Anatomy of the Dorsalis Pedis Artery/ Anatomia de la Arteria Dorsal del Pie.
As the largest artery distal to the ankle joint, the dorsalis pedis artery (DPA) is the chief artery of the foot (Standring et al, 2016). The DPA is the downward continuation of the anterior tibial artery (ATA) at the level of the ankle joint and courses obliquely along the dorsum of the foot to reach the 1st intermetatarsal space (Standring et al.). At this point, the DPA passes inferiorly between the two heads of the 1st interosseous muscle to complete the plantar arterial arch (Kelikian & Sarrafian, 2011; Standring et al.).
Along its course, the DPA gives rise to the medial tarsal, lateral tarsal, arcuate, deep plantar and 1st dorsal metatarsal arteries. This standard anatomic description has been recorded by many authors (Vazquez et al., 2006; Kelikian & Sarrafian; Moore et al., 2014; Standring et al.). However, Standring et al. noted the variant nature of the DPA with regard to its course, origin and branching pattern. Results of recent studies by Vijayalakshmi et al. (2011), Kulkarni & Ramesh (2012), Rajeshwari et al. (2013) and Kumari & Bharti (2016) corroborated this statement. These authors have only identified the standard anatomy of the DPA in 56 %, 15.2 %, 55 % and 73 % of cases, respectively.
El-Saeed et al. (2008) recorded a variation in the origin of the DPA where the peroneal artery gave rise to the DPA. This variation has been recorded by many authors (Vijayalakshmi et al.; Kulkarni & Ramesh; Rajeshwari et al.; Shetty et al., 2013; Kumari & Bharti; Cheung et al., 2017).
Variation in the course of the DPA, such as a lateral deviation of it has been recorded by Vijayalakshmi et al., Awari & Vatsalaswamy (2016), Kumari & Bharti and Vengadesan & Pushpalatha (2017).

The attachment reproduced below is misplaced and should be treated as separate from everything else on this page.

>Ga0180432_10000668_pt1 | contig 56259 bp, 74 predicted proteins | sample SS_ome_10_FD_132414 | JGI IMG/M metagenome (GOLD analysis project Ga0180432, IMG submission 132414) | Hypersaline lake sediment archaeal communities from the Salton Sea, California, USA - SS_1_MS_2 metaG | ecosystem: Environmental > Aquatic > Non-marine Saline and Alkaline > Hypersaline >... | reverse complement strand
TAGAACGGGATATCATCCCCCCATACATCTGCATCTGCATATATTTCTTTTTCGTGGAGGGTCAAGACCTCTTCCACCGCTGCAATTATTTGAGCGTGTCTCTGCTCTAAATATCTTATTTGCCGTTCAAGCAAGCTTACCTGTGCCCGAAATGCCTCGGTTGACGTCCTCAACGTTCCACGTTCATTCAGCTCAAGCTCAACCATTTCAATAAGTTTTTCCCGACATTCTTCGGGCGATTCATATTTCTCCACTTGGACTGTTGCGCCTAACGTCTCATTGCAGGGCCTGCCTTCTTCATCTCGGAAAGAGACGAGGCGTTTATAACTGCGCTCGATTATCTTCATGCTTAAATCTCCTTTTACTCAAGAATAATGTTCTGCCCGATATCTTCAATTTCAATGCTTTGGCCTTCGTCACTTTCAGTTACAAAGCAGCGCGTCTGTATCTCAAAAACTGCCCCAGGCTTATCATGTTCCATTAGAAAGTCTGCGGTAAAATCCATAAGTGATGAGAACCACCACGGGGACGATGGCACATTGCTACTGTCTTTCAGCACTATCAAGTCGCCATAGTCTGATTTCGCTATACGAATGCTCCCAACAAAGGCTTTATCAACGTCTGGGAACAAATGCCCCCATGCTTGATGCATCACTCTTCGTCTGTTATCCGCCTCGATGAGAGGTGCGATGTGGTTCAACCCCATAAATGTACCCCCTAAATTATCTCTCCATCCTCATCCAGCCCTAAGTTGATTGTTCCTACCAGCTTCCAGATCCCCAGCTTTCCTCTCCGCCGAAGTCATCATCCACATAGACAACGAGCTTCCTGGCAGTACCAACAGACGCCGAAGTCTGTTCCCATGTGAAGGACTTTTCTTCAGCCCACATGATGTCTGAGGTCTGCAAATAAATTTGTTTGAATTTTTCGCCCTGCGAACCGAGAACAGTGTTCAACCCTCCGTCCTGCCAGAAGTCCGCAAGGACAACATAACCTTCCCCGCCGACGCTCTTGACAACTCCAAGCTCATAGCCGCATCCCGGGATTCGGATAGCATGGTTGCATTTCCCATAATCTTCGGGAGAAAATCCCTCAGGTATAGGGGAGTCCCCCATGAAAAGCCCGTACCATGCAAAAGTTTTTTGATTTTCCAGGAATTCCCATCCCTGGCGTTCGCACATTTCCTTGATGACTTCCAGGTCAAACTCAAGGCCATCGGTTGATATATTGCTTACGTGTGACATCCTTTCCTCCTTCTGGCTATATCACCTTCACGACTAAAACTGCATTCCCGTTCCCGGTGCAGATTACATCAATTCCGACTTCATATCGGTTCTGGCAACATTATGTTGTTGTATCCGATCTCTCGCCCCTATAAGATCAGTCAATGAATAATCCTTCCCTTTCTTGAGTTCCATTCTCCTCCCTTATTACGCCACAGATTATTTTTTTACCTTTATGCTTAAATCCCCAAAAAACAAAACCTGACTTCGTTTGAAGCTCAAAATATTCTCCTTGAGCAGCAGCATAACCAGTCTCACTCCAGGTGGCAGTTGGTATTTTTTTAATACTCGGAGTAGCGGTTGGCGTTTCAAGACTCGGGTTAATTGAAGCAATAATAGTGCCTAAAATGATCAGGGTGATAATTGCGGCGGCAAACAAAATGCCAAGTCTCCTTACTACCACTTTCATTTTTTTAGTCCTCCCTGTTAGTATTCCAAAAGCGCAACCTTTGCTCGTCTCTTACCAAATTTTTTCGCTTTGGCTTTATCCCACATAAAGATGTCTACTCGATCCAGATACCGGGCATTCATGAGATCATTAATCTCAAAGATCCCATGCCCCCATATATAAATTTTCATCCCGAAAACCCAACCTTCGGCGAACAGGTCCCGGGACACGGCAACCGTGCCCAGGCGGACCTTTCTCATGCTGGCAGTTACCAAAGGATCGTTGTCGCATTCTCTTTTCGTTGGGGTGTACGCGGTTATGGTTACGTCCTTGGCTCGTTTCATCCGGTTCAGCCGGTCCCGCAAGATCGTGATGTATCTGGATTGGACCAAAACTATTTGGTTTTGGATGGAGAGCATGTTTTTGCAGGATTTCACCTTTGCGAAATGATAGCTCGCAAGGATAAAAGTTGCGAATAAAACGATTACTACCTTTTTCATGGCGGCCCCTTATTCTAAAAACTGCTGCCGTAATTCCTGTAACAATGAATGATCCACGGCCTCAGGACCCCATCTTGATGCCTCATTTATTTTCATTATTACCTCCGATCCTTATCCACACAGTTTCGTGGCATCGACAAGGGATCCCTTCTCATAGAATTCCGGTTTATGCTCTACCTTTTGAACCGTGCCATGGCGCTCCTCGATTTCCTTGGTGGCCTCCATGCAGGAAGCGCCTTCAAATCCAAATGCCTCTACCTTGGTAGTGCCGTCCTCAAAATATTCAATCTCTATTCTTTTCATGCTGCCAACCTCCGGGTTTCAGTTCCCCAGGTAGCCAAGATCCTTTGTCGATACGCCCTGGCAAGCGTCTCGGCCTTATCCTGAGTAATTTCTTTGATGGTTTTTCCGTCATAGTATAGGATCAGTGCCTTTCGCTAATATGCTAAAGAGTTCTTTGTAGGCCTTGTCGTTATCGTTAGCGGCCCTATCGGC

Furthermore, variations in the standard branching pattern of the DPA have been recorded by El-Saeed et al., Kulkarni & Ramesh and Kumari & Bharti. Knowledge of the branching pattern of the DPA is invaluable to the surgeon during preoperative vascular mapping of the foot (Chow et al., 2005). It may prevent iatrogenic injury and increase the success rate of podiatric surgery.
Myocutaneous flaps of the DPA have become an integral component in reconstructive surgeries of the hand, eye socket and pharyngocutaneous fistulae (Mamatha et al., 2014; Kulkarni & Ramesh). The viability of the flap is solely dependent on the degree of vascularity of this vessel (Kulkarni & Ramesh). An additional clinical implication of the DPA is the use of the DPA pulse for the assessment of peripheral arterial perfusion (Mowlavi et al., 2002; Vijayalakshmi et al.; Kulkarni & Ramesh). Presence of the DPA pulse rules out circulatory disease, whereas its absence may be indicative of occluded vessels.
This study aimed to investigate the anatomy of the DPA by outlining its origin, course and branching patterns.
MATERIAL AND METHOD
A sample of forty adult cadaveric feet (n= 40) were dissected at the Discipline of Clinical Anatomy, University of KwaZulu-Natal in accordance with the National Health Act no 61 of 2003. Ethical clearance was obtained from the Biomedical Research Ethics Committee of the University of KwaZulu-Natal (BE302/17).
All specimens with previous ankle surgery, fractures, dislocations or any other macroscopic evidence of pathology were excluded from this study.
The dissection procedure employed an anterior approach to the dorsum of the foot (Tank & Grant, 2012). The skin of the dorsum of the foot was removed and fascia reflected to expose the tendons of the tibialis anterior, extensor hallucis longus (EHL) and extensor digitorum longus (EDL) muscles. The DPA was then identified in a neurovascular bundle, between the proximal part of the tendons of the EHL and EDL (Tank & Grant).
This was a descriptive study where the frequencies of the origin, course and branching pattern of the DPA were recorded and these parameters were then correlated with laterality. Due to the absence of detailed cadaver records; the age, sex and population group of the specimens were not documented.